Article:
Jamestown and Plymouth – the former founded in the state of Virginia and the latter in Massachusetts – were the successful attempts of the English to found their own colonies on the American territory. The link between both settlements, according to Egloff (2020), among others, is that both are thought of as the American origins’ histories. The reasons for their establishment, however, varied drastically: while Jamestown was intended to be utilized as a source of riches, Plymouth was a place for Puritans to practice their Protestantism with no interference (Corbett et al., 2017). This influenced the religious landscape of both colonies, as Anglicanism was traditionally practiced in Jamestown, while Plymouth, as has been mentioned before, was a puritanic residence.
The colonies’ social structure was notably different from one another since the society of Jamestown was stratified – and Plymouth was a place of diversity founded on English culture and traditions. Jamestown’s economy was based on the cultivation of monocultures, tobacco, and rice being the main ones. Corbett et al. (2017) note that the subsequent enlargement of plantations led to a place’s dependency on slavery, while Plymouth’s small businesses depended on wage laborers. Examples of small businesses included local craftsmen, traders, and small farmers.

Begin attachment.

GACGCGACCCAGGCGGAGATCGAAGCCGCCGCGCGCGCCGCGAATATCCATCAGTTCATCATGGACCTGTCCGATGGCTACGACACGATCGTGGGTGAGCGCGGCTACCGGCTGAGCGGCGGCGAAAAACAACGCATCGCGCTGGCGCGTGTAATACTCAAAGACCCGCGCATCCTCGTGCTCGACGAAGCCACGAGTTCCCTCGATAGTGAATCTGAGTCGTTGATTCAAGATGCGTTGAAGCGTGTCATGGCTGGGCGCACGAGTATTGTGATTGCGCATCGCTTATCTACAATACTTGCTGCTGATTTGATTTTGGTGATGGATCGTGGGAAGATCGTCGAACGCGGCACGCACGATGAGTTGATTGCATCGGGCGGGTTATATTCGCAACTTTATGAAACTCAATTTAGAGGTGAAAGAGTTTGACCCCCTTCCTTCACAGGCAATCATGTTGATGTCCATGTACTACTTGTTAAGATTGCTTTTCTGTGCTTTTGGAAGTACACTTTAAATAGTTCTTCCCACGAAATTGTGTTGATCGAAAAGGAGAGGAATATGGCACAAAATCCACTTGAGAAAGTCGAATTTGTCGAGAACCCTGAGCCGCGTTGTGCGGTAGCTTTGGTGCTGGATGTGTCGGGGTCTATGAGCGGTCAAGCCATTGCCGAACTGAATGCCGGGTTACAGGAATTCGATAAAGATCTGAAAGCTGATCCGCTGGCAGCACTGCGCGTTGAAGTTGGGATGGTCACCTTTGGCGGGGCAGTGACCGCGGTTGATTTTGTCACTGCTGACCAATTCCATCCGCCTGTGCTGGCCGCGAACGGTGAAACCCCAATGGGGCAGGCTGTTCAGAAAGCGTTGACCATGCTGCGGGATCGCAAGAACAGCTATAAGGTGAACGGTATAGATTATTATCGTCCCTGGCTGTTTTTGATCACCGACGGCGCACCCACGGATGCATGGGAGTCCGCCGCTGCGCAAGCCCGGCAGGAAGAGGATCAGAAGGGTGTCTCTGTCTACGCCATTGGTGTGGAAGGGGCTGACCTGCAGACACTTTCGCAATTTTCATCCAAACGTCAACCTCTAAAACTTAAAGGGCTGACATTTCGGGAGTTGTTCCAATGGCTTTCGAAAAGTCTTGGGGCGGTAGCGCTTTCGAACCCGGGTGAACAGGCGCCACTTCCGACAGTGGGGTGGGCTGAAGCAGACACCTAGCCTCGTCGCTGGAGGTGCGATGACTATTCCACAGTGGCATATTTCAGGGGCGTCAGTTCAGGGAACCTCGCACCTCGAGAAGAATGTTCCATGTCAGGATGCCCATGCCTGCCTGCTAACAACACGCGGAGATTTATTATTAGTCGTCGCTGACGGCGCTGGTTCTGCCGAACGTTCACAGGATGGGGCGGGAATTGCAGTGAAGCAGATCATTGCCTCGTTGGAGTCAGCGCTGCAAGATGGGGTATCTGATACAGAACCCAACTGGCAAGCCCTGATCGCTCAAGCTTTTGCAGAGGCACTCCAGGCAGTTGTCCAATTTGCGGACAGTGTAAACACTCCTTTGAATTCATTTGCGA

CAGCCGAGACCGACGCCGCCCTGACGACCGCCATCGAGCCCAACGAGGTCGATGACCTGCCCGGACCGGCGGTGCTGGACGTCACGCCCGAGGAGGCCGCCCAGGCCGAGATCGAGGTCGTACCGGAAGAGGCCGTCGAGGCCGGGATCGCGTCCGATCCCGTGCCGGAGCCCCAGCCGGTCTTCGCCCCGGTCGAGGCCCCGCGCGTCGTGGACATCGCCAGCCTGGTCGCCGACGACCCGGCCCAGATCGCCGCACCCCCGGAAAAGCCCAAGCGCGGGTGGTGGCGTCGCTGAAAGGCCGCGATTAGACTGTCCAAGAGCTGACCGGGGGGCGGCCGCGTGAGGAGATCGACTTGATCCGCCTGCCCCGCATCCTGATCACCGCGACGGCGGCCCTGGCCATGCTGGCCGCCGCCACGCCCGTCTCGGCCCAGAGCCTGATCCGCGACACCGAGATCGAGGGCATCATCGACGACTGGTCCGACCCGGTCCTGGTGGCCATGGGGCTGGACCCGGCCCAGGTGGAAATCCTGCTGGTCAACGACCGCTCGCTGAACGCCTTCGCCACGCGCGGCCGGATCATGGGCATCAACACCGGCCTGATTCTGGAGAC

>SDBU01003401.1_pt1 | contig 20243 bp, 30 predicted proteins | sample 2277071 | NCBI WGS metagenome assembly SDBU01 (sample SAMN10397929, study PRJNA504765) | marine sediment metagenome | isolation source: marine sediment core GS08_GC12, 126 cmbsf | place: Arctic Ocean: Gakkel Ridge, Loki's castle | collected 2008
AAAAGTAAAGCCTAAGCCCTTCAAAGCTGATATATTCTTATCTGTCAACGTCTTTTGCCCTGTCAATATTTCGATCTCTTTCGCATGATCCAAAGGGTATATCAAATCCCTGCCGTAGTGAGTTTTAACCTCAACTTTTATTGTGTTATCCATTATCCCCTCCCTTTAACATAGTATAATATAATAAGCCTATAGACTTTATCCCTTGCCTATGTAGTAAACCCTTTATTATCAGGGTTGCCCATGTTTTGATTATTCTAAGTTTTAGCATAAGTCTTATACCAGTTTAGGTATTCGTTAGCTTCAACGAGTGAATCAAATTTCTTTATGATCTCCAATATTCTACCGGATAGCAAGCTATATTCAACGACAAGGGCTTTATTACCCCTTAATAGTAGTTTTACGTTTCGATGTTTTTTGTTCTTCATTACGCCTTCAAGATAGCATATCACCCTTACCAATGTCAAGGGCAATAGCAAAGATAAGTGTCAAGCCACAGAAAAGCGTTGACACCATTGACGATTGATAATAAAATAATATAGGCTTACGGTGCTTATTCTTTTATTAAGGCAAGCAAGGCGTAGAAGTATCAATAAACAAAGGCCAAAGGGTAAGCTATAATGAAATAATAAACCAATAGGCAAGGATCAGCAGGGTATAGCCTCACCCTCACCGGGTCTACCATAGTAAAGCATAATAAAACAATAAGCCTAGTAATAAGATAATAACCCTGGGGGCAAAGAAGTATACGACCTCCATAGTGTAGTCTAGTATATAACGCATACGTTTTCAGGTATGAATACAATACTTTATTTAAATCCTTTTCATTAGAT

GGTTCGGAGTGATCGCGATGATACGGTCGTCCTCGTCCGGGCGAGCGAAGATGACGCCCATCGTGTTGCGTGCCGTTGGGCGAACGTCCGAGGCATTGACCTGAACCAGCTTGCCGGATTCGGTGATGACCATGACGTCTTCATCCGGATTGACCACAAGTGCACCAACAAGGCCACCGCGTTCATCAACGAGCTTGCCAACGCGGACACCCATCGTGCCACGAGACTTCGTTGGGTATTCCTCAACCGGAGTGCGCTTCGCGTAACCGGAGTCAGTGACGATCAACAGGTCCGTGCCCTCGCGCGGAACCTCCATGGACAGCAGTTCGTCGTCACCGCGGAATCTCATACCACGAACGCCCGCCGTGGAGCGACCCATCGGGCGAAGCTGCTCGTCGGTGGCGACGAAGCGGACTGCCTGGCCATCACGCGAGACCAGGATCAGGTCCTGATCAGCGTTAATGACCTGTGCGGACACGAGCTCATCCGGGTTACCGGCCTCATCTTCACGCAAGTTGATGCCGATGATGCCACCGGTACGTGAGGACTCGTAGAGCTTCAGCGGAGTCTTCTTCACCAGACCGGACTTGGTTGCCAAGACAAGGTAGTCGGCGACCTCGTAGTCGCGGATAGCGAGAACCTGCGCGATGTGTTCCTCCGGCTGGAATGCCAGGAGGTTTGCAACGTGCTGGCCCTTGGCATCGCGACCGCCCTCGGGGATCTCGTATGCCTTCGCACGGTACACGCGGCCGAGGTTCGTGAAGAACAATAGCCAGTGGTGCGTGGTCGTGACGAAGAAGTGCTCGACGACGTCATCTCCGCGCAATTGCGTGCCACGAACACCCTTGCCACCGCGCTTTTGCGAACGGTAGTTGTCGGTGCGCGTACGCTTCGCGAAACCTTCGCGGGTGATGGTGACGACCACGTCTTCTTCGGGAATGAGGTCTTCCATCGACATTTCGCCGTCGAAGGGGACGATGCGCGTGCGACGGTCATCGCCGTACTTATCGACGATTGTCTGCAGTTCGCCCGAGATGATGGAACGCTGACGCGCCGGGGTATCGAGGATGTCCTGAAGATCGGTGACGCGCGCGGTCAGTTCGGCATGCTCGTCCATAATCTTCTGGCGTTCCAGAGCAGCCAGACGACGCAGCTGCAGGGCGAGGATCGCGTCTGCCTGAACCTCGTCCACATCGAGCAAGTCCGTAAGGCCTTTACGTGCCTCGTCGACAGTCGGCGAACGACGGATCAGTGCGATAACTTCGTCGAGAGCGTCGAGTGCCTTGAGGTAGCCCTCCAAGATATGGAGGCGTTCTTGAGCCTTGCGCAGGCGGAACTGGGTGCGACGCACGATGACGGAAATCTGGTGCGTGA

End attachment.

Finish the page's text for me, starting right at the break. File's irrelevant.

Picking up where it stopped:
In Jamestown, the county was ruled by a wealthy elite who lived on plantations, large and small. In Plymouth, people tended to live in small, dispersed settlements, which stimulated the growth of the county government. Both establishments suffered from difficulties, including diseases, famine, and conflicts with Native tribes. However, the people of Jamestown and Plymouth overcame all of the struggles and now are looked at as the first stories of so-called English origin on the land of America.
Corbett, P. S., Janssen, V., Lund, J. M. (2017). U.S. history. Samurai Media Limited.
Egloff, N.D. (2020). A ‘grant [to] the adventurers of the northerne collony’: Jamestown connections with Plymouth. Jamestown Settlement and American Revolution Museum at Yorktown. Web.